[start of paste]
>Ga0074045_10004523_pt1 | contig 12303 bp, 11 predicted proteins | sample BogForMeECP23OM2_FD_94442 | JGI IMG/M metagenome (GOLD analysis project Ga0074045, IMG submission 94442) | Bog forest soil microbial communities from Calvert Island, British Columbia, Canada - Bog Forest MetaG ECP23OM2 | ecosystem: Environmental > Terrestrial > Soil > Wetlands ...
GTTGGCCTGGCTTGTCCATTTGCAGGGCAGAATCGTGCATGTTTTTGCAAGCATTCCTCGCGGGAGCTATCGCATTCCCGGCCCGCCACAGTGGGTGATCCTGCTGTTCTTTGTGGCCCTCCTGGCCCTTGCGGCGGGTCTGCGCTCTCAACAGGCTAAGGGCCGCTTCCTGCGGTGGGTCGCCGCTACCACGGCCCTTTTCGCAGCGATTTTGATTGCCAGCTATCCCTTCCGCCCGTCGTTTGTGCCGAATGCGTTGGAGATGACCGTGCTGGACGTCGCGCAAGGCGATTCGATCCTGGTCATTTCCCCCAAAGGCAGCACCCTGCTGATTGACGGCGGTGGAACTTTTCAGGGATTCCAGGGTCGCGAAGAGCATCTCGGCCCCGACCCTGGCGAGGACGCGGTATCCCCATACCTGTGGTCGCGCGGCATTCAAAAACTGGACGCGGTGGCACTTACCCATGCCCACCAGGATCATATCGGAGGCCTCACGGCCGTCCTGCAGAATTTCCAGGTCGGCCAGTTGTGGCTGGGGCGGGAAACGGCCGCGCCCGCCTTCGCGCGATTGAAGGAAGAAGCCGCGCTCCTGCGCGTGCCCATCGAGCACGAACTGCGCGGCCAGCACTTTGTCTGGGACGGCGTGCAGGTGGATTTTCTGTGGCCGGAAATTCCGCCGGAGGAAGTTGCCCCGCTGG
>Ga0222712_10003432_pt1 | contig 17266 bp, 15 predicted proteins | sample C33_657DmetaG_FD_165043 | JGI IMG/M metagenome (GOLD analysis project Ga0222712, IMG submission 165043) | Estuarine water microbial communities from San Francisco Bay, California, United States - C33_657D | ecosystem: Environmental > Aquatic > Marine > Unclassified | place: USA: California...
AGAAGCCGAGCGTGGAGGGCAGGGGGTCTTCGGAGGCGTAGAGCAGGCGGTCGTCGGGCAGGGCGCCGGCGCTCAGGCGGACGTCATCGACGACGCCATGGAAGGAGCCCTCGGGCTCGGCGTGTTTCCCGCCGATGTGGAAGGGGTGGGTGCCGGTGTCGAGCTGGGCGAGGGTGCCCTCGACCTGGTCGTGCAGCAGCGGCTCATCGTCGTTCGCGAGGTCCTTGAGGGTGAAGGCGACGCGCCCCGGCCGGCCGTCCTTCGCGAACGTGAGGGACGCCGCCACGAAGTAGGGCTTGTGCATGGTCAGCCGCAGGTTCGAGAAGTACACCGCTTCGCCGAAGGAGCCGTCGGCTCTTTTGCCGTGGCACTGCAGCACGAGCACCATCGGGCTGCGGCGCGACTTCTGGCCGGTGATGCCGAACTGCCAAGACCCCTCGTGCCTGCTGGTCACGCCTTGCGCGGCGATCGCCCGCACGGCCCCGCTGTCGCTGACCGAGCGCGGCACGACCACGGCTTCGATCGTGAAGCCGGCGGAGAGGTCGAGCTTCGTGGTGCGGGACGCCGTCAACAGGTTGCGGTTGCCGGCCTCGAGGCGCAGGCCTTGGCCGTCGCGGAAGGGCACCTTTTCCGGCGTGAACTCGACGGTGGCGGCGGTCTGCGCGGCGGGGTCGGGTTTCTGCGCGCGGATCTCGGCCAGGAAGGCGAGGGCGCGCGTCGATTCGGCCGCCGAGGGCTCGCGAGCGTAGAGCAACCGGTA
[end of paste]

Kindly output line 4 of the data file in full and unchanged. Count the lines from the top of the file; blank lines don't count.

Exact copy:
AGAAGCCGAGCGTGGAGGGCAGGGGGTCTTCGGAGGCGTAGAGCAGGCGGTCGTCGGGCAGGGCGCCGGCGCTCAGGCGGACGTCATCGACGACGCCATGGAAGGAGCCCTCGGGCTCGGCGTGTTTCCCGCCGATGTGGAAGGGGTGGGTGCCGGTGTCGAGCTGGGCGAGGGTGCCCTCGACCTGGTCGTGCAGCAGCGGCTCATCGTCGTTCGCGAGGTCCTTGAGGGTGAAGGCGACGCGCCCCGGCCGGCCGTCCTTCGCGAACGTGAGGGACGCCGCCACGAAGTAGGGCTTGTGCATGGTCAGCCGCAGGTTCGAGAAGTACACCGCTTCGCCGAAGGAGCCGTCGGCTCTTTTGCCGTGGCACTGCAGCACGAGCACCATCGGGCTGCGGCGCGACTTCTGGCCGGTGATGCCGAACTGCCAAGACCCCTCGTGCCTGCTGGTCACGCCTTGCGCGGCGATCGCCCGCACGGCCCCGCTGTCGCTGACCGAGCGCGGCACGACCACGGCTTCGATCGTGAAGCCGGCGGAGAGGTCGAGCTTCGTGGTGCGGGACGCCGTCAACAGGTTGCGGTTGCCGGCCTCGAGGCGCAGGCCTTGGCCGTCGCGGAAGGGCACCTTTTCCGGCGTGAACTCGACGGTGGCGGCGGTCTGCGCGGCGGGGTCGGGTTTCTGCGCGCGGATCTCGGCCAGGAAGGCGAGGGCGCGCGTCGATTCGGCCGCCGAGGGCTCGCGAGCGTAGAGCAACCGGTA